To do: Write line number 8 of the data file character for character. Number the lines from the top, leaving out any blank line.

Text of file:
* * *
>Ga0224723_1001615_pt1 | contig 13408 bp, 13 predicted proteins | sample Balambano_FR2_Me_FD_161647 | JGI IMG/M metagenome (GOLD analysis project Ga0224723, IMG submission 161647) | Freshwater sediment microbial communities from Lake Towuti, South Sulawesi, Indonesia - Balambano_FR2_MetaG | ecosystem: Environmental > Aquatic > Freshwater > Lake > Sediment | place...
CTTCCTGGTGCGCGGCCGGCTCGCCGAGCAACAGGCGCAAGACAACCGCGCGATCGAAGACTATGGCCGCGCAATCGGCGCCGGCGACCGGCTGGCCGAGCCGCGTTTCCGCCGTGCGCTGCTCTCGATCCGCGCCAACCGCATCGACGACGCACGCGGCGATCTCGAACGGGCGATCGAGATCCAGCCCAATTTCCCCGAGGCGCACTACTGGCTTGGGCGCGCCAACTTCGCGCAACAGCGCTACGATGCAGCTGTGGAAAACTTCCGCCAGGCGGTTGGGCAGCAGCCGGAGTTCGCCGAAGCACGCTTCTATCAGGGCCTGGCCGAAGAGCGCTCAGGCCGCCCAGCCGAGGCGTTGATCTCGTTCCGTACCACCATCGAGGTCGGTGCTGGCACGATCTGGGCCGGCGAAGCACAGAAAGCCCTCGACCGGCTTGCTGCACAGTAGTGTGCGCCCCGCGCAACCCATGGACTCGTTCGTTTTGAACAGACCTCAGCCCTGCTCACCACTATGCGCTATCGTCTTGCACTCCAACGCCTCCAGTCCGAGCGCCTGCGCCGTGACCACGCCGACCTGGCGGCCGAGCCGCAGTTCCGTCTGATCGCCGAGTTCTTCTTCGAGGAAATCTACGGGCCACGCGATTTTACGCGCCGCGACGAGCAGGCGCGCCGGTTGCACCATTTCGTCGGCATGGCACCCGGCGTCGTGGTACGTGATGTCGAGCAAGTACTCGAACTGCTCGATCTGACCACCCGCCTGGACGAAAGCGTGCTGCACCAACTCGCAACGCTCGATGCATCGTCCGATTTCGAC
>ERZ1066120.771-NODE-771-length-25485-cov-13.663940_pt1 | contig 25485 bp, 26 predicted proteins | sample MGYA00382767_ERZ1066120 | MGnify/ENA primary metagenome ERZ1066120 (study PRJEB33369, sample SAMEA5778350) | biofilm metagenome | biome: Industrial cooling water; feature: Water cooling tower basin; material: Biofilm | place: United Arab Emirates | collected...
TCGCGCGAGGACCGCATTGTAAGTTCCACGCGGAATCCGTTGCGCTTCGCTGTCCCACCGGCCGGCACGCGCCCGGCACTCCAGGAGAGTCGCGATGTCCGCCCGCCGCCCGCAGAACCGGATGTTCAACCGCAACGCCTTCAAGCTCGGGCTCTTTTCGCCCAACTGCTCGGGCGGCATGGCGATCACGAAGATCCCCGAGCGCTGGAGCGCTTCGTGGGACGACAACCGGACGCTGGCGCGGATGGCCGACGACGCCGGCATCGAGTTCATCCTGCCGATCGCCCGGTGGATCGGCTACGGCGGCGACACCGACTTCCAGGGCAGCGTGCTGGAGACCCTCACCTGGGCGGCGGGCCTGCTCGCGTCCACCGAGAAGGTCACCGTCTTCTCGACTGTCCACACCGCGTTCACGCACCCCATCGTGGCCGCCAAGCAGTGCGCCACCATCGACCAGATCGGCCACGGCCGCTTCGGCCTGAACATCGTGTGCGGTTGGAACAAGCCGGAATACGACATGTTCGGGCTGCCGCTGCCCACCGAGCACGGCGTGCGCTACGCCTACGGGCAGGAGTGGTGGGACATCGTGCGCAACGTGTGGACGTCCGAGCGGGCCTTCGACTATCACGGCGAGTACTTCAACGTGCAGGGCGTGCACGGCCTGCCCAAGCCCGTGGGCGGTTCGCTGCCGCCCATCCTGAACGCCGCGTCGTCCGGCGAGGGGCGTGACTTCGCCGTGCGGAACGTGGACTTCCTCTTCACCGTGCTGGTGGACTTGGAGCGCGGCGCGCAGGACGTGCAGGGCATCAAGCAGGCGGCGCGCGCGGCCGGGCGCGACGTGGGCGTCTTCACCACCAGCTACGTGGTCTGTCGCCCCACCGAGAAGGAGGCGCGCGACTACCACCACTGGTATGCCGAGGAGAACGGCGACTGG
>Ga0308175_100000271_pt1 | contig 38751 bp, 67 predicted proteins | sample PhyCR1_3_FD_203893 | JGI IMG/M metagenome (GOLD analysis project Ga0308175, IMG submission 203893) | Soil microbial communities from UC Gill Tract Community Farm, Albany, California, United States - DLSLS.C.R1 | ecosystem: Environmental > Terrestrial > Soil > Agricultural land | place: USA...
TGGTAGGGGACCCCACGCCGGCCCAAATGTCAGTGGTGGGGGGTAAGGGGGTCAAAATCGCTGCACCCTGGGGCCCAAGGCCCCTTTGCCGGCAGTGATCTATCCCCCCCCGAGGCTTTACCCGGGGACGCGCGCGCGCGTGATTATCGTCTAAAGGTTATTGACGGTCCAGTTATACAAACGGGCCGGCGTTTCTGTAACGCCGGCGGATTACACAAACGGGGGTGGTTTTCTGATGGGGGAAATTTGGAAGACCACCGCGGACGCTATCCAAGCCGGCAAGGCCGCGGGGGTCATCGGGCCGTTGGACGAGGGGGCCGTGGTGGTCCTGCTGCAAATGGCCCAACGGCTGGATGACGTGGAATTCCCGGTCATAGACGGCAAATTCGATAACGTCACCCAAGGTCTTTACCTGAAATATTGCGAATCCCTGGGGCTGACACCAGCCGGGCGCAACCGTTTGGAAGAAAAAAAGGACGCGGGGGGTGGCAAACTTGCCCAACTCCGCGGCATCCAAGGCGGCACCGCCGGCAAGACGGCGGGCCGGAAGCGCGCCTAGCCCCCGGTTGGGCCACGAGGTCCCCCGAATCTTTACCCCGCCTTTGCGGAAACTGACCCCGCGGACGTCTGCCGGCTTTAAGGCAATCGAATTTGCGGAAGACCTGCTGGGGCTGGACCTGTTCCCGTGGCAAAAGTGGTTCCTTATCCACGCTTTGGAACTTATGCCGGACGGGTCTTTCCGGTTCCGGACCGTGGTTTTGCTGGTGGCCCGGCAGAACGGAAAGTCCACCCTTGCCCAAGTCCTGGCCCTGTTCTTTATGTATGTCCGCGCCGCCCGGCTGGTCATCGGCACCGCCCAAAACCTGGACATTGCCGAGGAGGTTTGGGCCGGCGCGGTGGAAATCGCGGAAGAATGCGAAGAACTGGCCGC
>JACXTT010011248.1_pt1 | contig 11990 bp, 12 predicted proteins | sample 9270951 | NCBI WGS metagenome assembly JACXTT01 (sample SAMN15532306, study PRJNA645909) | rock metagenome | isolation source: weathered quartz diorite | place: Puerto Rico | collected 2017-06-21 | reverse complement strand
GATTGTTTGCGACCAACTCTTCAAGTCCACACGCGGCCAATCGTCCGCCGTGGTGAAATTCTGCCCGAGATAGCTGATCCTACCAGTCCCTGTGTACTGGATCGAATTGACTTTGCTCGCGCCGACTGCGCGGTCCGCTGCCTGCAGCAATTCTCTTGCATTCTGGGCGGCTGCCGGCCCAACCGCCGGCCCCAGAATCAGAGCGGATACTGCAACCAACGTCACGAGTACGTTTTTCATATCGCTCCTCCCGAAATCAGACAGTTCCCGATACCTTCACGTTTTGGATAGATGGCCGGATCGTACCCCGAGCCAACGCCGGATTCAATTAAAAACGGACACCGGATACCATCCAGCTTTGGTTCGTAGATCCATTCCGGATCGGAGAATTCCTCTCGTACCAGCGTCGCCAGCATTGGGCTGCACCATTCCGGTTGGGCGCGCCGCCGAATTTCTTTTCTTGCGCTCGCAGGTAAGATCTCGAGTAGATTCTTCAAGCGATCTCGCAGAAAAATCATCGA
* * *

GATTGTTTGCGACCAACTCTTCAAGTCCACACGCGGCCAATCGTCCGCCGTGGTGAAATTCTGCCCGAGATAGCTGATCCTACCAGTCCCTGTGTACTGGATCGAATTGACTTTGCTCGCGCCGACTGCGCGGTCCGCTGCCTGCAGCAATTCTCTTGCATTCTGGGCGGCTGCCGGCCCAACCGCCGGCCCCAGAATCAGAGCGGATACTGCAACCAACGTCACGAGTACGTTTTTCATATCGCTCCTCCCGAAATCAGACAGTTCCCGATACCTTCACGTTTTGGATAGATGGCCGGATCGTACCCCGAGCCAACGCCGGATTCAATTAAAAACGGACACCGGATACCATCCAGCTTTGGTTCGTAGATCCATTCCGGATCGGAGAATTCCTCTCGTACCAGCGTCGCCAGCATTGGGCTGCACCATTCCGGTTGGGCGCGCCGCCGAATTTCTTTTCTTGCGCTCGCAGGTAAGATCTCGAGTAGATTCTTCAAGCGATCTCGCAGAAAAATCATCGA